BOSTON – There was the top-of-the-line Mercedes, the sleek BMW and the fancy Range Rover, the diamond necklaces and the eye-popping watches.
The 38-year-old from Andover, Mass., was arrested in Las Vegas in late January on charges that he defrauded senior citizens of some $2 million, all while telling them he was investing their life savings. Baldo has been charged and released on his own recognizance to await trial.
The clients took Baldo's excessive show of wealth as a sign of what might be coming to them someday; they probably never knew about his $5,000-a-day strip club habit, or his previous convictions for forgery and fraud with a credit card, according to federal and Massachusetts state investigators.
Baldo's case is the new verse in the tired, old song of "the worst that can happen" when someone goes out searching for financial advice, and it bears lessons for anyone working with a financial adviser or considering such a relationship because Baldo's alleged victims could have saved themselves from all of the trauma by making a single phone call.
"The worst cases are the ones where it would be really easy to have figured out something was wrong, but the victims never made the effort," says Bryan Lantagne, director of the Massachusetts Securities Division. "They're too impressed by what they see, or they are too trusting or too polite. ... The worst thing is that it always seems like the victims are seniors."
Baldo's $2 million came from just a few victims, but the bulk of it was from two Connecticut brothers who took it at face value that he was a certified financial adviser and that his firm was legit, the FBI said.
According to the FBI, Baldo used their money for the Mercedes SLK600R ($150,954), the Range Rover ($101,152), the BMW 330 ($59,444), a Jacob World watch ($37,800), gambling debts ($297,690), the diamonds ($32,000+) and, of course, the strippers.
One phone call is all it takes
Had the victims called their state securities administrator, they would have found that Baldo was not registered as any type of adviser. Had they contacted the national financial organizations, they would have learned Baldo never was a certified financial planner.
One phone call, a few minutes of time, no doubt.
Says Lantagne: "You have a guy holding himself as an investment adviser, as someone who can manage their money conservatively and make them safe. The senior citizen says, 'I want to know if this guy is registered, and if he has any black marks on his record.' They make that call, they find out that he's not registered as an investment adviser or a broker-dealer, and suddenly they have so many questions that they keep their money to themselves."
Securities watchdogs and industry participants hate stories like Baldo's on several levels. Obviously, there is the pain of the victims. Secondarily, they fear how it paints an entire industry.
All parties in the financial-advice business agree that the vast majority of practitioners are honest. As in any business, there are good and bad players some brokers or financial planners just aren't as adept at building solid portfolios as their peers but the number of rogues and rip-off artists is tiny.
And yet it is that small portion of the population that forces consumers to start their search for an adviser assuming everyone in the business is a potential problem.
"People remember the horror stories, but I think they assume it's not going to happen to them," says Ed Long, executive director of Healthcare and Elder Law Programs Corp. (H.E.L.P.), which publishes the "Ask First" form to guide seniors through the basic questions that would help them determine an adviser's background and which would help to eliminate the rogues.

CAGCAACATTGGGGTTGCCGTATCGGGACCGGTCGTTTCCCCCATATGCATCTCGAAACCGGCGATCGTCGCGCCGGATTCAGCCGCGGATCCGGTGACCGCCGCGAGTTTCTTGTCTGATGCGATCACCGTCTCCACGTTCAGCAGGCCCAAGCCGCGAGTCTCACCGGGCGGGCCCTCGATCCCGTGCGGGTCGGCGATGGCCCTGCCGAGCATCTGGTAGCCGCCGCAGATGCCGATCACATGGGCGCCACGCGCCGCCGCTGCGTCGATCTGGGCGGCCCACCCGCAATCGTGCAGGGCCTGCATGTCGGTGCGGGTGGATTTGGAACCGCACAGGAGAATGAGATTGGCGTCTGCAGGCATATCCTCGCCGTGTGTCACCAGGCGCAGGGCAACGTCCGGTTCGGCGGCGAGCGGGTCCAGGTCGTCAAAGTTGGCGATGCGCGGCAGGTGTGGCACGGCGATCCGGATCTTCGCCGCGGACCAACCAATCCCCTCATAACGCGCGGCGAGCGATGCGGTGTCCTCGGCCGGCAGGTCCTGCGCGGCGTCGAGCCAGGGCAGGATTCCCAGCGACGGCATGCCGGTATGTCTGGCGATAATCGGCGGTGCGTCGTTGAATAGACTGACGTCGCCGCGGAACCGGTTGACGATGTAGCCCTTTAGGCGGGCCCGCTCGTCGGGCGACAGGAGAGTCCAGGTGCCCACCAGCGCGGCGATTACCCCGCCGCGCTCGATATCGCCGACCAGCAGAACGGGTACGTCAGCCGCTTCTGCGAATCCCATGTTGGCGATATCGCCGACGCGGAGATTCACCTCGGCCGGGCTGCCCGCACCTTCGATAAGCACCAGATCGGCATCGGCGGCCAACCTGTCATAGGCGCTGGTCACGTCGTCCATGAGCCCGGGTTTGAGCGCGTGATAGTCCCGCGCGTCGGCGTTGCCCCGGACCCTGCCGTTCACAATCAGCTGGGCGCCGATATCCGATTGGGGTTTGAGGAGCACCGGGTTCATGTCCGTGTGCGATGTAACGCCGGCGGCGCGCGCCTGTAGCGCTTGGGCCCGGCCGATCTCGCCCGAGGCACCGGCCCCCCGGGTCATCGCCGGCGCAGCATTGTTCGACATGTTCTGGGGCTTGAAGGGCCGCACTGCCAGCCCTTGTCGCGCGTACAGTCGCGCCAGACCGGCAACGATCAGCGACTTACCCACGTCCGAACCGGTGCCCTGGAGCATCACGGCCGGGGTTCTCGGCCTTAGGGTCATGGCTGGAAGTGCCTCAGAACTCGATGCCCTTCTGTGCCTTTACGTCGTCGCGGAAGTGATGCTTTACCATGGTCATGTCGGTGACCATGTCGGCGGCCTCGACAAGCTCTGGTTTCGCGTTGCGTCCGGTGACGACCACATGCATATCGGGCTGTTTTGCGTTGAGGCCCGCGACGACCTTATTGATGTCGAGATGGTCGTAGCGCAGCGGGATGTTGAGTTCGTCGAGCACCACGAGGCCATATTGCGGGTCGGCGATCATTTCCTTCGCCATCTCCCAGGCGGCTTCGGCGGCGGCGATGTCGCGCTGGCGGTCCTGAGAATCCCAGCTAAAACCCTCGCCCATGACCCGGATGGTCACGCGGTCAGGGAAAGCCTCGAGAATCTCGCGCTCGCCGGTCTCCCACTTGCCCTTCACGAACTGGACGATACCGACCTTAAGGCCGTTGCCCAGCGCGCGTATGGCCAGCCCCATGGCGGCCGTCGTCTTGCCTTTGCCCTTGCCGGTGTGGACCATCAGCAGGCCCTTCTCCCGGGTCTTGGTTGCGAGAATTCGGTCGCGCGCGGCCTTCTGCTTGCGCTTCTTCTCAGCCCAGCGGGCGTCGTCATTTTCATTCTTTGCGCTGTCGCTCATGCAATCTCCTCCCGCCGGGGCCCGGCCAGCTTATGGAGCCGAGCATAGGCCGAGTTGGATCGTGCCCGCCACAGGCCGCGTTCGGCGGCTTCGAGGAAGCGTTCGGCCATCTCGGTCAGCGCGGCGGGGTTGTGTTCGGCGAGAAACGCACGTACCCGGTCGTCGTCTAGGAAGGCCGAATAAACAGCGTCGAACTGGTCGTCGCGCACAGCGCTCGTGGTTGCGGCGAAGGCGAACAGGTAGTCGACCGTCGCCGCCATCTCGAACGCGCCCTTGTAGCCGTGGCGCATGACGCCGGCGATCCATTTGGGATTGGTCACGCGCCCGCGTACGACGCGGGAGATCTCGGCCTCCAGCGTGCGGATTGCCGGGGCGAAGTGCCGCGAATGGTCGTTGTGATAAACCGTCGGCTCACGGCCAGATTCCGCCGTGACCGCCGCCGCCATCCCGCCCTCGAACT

When it doesn't pay to be polite
"We tell people repeatedly to get references and to check backgrounds, but they don't do it. I sometimes think they feel it would be rude to do it," Long said.
That may be a big part of the reason why senior citizens are frequently at the center of the worst cases. Without making too sweeping a stereotype, experts suggest seniors come from a generation where the first reaction is to trust, and to be polite. Questions about backgrounds, references, potential conflicts of interest, how an adviser gets paid and more wind up being held back so as not to seem rude.
Ironically, the same people who are trusting the bulk of their wealth to a virtual stranger would double-check the background of a contractor doing a small job around the house, and would talk to friends to get a reference on an auto mechanic.
Even checking in with friends can be a problem, as the case of the brothers allegedly victimized by Baldo shows. Just because someone makes a referral doesn't mean they picked their adviser the right way; if they failed to do a background check, and didn't do the basics, trusting their referral is like starting to build a home without first laying down a foundation.
The moral of the story is simple: If you are hiring an adviser, don't be afraid to be demanding and difficult, to ask a bevy of questions, and to do your own research before giving your money to anyone. Do a thorough background check, and if something comes up amiss, ask more questions or simply run away.
If you can't get a good response to your requests for information before you give that person your money, you can't expect him to respond well once he has it, and have more control in the relationship.
"There are cases where it's hard to tell, where you just get caught up in a guy's ruination, and he goes from being legit to falling on hard times and gets desperate. That could happen to anyone," said Lantagne.
"But the guy who is just bad from the beginning, the one who is lying about credentials and background, he's easy to avoid. You just have to make the effort."
Copyright (c) 2006 MarketWatch, Inc.